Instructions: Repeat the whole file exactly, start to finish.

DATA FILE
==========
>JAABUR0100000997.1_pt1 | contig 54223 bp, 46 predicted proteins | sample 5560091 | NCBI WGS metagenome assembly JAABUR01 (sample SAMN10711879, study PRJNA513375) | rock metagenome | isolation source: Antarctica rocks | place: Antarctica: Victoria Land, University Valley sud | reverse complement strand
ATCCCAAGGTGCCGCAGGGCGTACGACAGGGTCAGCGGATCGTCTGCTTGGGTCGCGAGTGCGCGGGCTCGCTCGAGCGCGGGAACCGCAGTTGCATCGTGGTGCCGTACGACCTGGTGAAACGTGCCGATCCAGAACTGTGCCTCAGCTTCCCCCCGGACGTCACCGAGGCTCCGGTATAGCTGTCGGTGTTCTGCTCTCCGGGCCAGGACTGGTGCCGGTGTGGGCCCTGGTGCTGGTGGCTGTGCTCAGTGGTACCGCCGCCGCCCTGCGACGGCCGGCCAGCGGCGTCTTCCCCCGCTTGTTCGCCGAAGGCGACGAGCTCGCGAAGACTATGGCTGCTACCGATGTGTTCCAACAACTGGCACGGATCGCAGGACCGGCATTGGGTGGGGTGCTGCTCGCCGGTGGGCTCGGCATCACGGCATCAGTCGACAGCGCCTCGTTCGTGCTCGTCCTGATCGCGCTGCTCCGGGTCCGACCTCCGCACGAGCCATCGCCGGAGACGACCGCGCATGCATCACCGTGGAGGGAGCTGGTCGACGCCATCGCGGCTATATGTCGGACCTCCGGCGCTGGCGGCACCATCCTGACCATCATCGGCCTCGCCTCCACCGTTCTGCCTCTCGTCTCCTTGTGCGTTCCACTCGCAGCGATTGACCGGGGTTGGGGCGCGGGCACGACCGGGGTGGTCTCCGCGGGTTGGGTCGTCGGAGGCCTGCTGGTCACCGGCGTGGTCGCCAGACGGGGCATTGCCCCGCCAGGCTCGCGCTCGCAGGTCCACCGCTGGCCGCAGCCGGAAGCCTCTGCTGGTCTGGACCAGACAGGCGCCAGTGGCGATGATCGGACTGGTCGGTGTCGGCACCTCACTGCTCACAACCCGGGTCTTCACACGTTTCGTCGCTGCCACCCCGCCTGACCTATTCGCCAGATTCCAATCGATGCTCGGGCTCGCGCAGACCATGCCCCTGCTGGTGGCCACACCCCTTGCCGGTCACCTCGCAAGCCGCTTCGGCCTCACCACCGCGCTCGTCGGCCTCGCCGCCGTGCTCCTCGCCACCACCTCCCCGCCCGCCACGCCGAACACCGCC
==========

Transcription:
>JAABUR0100000997.1_pt1 | contig 54223 bp, 46 predicted proteins | sample 5560091 | NCBI WGS metagenome assembly JAABUR01 (sample SAMN10711879, study PRJNA513375) | rock metagenome | isolation source: Antarctica rocks | place: Antarctica: Victoria Land, University Valley sud | reverse complement strand
ATCCCAAGGTGCCGCAGGGCGTACGACAGGGTCAGCGGATCGTCTGCTTGGGTCGCGAGTGCGCGGGCTCGCTCGAGCGCGGGAACCGCAGTTGCATCGTGGTGCCGTACGACCTGGTGAAACGTGCCGATCCAGAACTGTGCCTCAGCTTCCCCCCGGACGTCACCGAGGCTCCGGTATAGCTGTCGGTGTTCTGCTCTCCGGGCCAGGACTGGTGCCGGTGTGGGCCCTGGTGCTGGTGGCTGTGCTCAGTGGTACCGCCGCCGCCCTGCGACGGCCGGCCAGCGGCGTCTTCCCCCGCTTGTTCGCCGAAGGCGACGAGCTCGCGAAGACTATGGCTGCTACCGATGTGTTCCAACAACTGGCACGGATCGCAGGACCGGCATTGGGTGGGGTGCTGCTCGCCGGTGGGCTCGGCATCACGGCATCAGTCGACAGCGCCTCGTTCGTGCTCGTCCTGATCGCGCTGCTCCGGGTCCGACCTCCGCACGAGCCATCGCCGGAGACGACCGCGCATGCATCACCGTGGAGGGAGCTGGTCGACGCCATCGCGGCTATATGTCGGACCTCCGGCGCTGGCGGCACCATCCTGACCATCATCGGCCTCGCCTCCACCGTTCTGCCTCTCGTCTCCTTGTGCGTTCCACTCGCAGCGATTGACCGGGGTTGGGGCGCGGGCACGACCGGGGTGGTCTCCGCGGGTTGGGTCGTCGGAGGCCTGCTGGTCACCGGCGTGGTCGCCAGACGGGGCATTGCCCCGCCAGGCTCGCGCTCGCAGGTCCACCGCTGGCCGCAGCCGGAAGCCTCTGCTGGTCTGGACCAGACAGGCGCCAGTGGCGATGATCGGACTGGTCGGTGTCGGCACCTCACTGCTCACAACCCGGGTCTTCACACGTTTCGTCGCTGCCACCCCGCCTGACCTATTCGCCAGATTCCAATCGATGCTCGGGCTCGCGCAGACCATGCCCCTGCTGGTGGCCACACCCCTTGCCGGTCACCTCGCAAGCCGCTTCGGCCTCACCACCGCGCTCGTCGGCCTCGCCGCCGTGCTCCTCGCCACCACCTCCCCGCCCGCCACGCCGAACACCGCC